We were trained as writers, so to us interior decor is a process of building narrative. Only for the most practical purposes do we distinguish between, say, a painting and a desk. What we are looking for instead is a conversation between things that enriches those who live among them. And we constantly ask ourselves, “What voice is missing from this story?”
Some time ago, it occurred to us that it might be satisfying to set one’s drink down on a brilliant display of feathers. Irridescent ones, ideally. Perhaps a peacock’s “eyes”?
We like to frame the wild, or to suggest that wilderness is barely contained. We can’t help but admire Jan Fabre’s decoration of the ceiling of the Royal Palace in Brussels (made out of well over a million scarab wing cases).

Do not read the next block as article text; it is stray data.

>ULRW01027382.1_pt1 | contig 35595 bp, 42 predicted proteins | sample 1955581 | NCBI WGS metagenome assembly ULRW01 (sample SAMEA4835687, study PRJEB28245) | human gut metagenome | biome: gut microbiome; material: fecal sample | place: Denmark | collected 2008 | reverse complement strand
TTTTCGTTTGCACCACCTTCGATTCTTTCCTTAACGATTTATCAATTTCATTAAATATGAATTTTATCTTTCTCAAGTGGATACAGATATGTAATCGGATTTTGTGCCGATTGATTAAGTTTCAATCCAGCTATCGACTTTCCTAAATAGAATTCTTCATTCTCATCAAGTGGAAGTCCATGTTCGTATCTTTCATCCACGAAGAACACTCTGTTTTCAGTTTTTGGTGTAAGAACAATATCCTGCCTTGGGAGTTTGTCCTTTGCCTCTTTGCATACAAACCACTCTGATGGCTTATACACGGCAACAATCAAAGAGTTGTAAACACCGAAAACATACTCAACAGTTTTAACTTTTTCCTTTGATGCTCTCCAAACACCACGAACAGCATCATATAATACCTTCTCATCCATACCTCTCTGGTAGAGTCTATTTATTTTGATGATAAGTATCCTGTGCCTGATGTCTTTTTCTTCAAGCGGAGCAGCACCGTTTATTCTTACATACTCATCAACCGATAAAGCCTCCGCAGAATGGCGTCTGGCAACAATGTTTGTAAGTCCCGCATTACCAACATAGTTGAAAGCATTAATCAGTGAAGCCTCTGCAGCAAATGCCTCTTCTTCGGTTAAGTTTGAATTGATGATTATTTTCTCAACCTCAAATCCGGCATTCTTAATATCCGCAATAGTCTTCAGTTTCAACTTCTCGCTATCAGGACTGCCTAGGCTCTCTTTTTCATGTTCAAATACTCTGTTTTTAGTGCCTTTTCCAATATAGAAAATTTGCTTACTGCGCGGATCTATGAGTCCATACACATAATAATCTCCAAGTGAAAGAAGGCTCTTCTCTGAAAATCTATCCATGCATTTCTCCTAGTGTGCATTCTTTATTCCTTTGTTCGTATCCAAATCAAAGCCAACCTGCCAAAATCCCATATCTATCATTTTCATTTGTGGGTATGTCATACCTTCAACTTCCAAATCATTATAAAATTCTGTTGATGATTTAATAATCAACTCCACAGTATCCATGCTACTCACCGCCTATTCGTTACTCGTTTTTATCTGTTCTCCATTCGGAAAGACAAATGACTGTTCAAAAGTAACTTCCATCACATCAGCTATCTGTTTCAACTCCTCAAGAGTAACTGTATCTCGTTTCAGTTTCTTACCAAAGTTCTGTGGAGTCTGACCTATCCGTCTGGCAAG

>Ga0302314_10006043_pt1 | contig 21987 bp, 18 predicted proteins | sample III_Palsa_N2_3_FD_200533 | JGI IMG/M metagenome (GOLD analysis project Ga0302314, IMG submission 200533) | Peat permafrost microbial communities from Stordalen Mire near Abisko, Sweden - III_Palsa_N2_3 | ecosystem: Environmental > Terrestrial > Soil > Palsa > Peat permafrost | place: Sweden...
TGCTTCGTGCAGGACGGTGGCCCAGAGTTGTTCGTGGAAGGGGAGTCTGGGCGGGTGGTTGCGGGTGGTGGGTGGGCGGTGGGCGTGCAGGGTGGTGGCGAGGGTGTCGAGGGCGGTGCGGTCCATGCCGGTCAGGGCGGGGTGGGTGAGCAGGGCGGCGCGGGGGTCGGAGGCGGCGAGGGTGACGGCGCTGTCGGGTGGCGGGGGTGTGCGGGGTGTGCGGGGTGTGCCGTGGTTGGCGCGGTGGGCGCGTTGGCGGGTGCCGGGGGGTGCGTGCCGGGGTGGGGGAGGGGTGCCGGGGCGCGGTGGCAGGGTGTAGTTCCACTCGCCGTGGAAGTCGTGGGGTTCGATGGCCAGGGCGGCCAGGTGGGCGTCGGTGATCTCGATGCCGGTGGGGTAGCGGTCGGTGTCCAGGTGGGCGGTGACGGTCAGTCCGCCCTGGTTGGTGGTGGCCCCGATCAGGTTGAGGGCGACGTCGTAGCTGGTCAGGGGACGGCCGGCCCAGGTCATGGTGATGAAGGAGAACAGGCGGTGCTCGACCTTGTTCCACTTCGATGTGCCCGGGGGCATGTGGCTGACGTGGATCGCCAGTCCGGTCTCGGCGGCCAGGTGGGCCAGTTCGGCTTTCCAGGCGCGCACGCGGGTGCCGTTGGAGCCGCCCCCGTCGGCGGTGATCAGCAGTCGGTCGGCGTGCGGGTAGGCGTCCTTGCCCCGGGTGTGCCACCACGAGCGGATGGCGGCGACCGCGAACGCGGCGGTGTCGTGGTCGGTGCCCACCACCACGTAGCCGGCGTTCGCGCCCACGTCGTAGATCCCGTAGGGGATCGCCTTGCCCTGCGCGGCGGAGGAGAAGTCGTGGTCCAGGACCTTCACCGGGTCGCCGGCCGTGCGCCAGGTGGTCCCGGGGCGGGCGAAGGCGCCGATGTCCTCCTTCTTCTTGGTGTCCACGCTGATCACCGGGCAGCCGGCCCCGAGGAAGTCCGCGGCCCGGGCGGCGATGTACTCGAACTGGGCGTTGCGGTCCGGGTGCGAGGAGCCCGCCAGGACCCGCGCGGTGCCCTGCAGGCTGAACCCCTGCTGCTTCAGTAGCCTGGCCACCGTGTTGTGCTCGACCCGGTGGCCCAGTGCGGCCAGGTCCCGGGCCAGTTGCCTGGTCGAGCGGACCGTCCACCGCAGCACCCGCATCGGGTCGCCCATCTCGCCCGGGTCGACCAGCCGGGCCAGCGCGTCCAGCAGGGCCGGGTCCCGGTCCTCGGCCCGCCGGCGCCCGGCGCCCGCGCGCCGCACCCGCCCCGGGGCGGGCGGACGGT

Which brought to mind the use of scarabs as a symbol of the sun god Ra in Egyptian artifacts, and how gorgeously right is that juxtaposition of green and gold.
In searching for peacock feathers, we stumbled upon the teal breast feathers of the Lady Amherst Pheasant, which form a kind of armor above its soft white belly, and seemed to have something of a jewel-scarab richness.
We got to work. Once arranged, the feathers reminded us of other irridescent surfaces. Abalone…
The natural surface transformed seemed the signature of designers we deeply admired–Alexander McQueen, for one, who used feathers to surreal and regal effect.
And feathers returned us to wings. Angel wings, bearing miracles.
Wings as metaphor for freedom, invention, ambition.
As we arranged two thousand pheasant feathers under glass, we were reminded of Daedalus, the legendary craftsman who built the maze which imprisoned the Minotaur, and flew on wings of his own design.
The first Daedalus Table:
The second, a circular coffee table: